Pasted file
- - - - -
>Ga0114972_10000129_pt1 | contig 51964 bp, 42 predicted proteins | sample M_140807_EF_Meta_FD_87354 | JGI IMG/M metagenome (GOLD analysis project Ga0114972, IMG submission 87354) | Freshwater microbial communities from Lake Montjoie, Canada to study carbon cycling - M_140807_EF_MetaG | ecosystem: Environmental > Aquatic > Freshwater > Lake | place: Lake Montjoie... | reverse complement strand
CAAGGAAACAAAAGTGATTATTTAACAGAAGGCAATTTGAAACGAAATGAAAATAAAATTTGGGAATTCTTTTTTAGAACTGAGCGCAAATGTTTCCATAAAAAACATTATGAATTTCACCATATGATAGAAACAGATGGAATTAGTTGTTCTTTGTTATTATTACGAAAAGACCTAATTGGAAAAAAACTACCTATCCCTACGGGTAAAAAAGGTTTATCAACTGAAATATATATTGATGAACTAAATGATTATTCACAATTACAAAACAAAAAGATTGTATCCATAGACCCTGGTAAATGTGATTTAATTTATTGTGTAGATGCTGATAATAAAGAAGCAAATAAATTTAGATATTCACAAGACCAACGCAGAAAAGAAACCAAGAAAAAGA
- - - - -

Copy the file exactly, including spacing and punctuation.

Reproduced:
>Ga0114972_10000129_pt1 | contig 51964 bp, 42 predicted proteins | sample M_140807_EF_Meta_FD_87354 | JGI IMG/M metagenome (GOLD analysis project Ga0114972, IMG submission 87354) | Freshwater microbial communities from Lake Montjoie, Canada to study carbon cycling - M_140807_EF_MetaG | ecosystem: Environmental > Aquatic > Freshwater > Lake | place: Lake Montjoie... | reverse complement strand
CAAGGAAACAAAAGTGATTATTTAACAGAAGGCAATTTGAAACGAAATGAAAATAAAATTTGGGAATTCTTTTTTAGAACTGAGCGCAAATGTTTCCATAAAAAACATTATGAATTTCACCATATGATAGAAACAGATGGAATTAGTTGTTCTTTGTTATTATTACGAAAAGACCTAATTGGAAAAAAACTACCTATCCCTACGGGTAAAAAAGGTTTATCAACTGAAATATATATTGATGAACTAAATGATTATTCACAATTACAAAACAAAAAGATTGTATCCATAGACCCTGGTAAATGTGATTTAATTTATTGTGTAGATGCTGATAATAAAGAAGCAAATAAATTTAGATATTCACAAGACCAACGCAGAAAAGAAACCAAGAAAAAGA